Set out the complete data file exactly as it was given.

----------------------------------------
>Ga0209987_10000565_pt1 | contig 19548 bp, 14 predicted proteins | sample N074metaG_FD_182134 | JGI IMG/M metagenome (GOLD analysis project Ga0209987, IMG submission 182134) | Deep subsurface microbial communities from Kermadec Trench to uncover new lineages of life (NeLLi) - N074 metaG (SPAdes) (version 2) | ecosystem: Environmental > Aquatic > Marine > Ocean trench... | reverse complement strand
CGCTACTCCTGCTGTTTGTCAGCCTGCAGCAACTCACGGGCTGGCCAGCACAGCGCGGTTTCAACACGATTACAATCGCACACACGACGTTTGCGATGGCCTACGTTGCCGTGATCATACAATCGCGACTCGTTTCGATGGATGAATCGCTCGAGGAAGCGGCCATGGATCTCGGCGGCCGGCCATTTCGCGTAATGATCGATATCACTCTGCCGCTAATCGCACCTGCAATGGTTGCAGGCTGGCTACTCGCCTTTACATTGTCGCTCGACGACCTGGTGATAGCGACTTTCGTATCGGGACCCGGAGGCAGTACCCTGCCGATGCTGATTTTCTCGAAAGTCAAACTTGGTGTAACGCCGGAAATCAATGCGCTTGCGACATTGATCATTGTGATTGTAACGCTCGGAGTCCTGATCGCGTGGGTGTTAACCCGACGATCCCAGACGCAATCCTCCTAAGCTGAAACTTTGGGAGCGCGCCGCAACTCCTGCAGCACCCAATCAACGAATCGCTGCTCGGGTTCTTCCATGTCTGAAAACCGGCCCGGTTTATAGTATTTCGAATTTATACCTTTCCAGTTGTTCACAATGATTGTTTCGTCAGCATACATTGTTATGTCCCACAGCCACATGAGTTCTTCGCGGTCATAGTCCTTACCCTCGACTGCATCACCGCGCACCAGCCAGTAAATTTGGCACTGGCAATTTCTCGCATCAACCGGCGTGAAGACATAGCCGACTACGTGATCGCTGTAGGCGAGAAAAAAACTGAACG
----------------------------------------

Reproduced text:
>Ga0209987_10000565_pt1 | contig 19548 bp, 14 predicted proteins | sample N074metaG_FD_182134 | JGI IMG/M metagenome (GOLD analysis project Ga0209987, IMG submission 182134) | Deep subsurface microbial communities from Kermadec Trench to uncover new lineages of life (NeLLi) - N074 metaG (SPAdes) (version 2) | ecosystem: Environmental > Aquatic > Marine > Ocean trench... | reverse complement strand
CGCTACTCCTGCTGTTTGTCAGCCTGCAGCAACTCACGGGCTGGCCAGCACAGCGCGGTTTCAACACGATTACAATCGCACACACGACGTTTGCGATGGCCTACGTTGCCGTGATCATACAATCGCGACTCGTTTCGATGGATGAATCGCTCGAGGAAGCGGCCATGGATCTCGGCGGCCGGCCATTTCGCGTAATGATCGATATCACTCTGCCGCTAATCGCACCTGCAATGGTTGCAGGCTGGCTACTCGCCTTTACATTGTCGCTCGACGACCTGGTGATAGCGACTTTCGTATCGGGACCCGGAGGCAGTACCCTGCCGATGCTGATTTTCTCGAAAGTCAAACTTGGTGTAACGCCGGAAATCAATGCGCTTGCGACATTGATCATTGTGATTGTAACGCTCGGAGTCCTGATCGCGTGGGTGTTAACCCGACGATCCCAGACGCAATCCTCCTAAGCTGAAACTTTGGGAGCGCGCCGCAACTCCTGCAGCACCCAATCAACGAATCGCTGCTCGGGTTCTTCCATGTCTGAAAACCGGCCCGGTTTATAGTATTTCGAATTTATACCTTTCCAGTTGTTCACAATGATTGTTTCGTCAGCATACATTGTTATGTCCCACAGCCACATGAGTTCTTCGCGGTCATAGTCCTTACCCTCGACTGCATCACCGCGCACCAGCCAGTAAATTTGGCACTGGCAATTTCTCGCATCAACCGGCGTGAAGACATAGCCGACTACGTGATCGCTGTAGGCGAGAAAAAAACTGAACG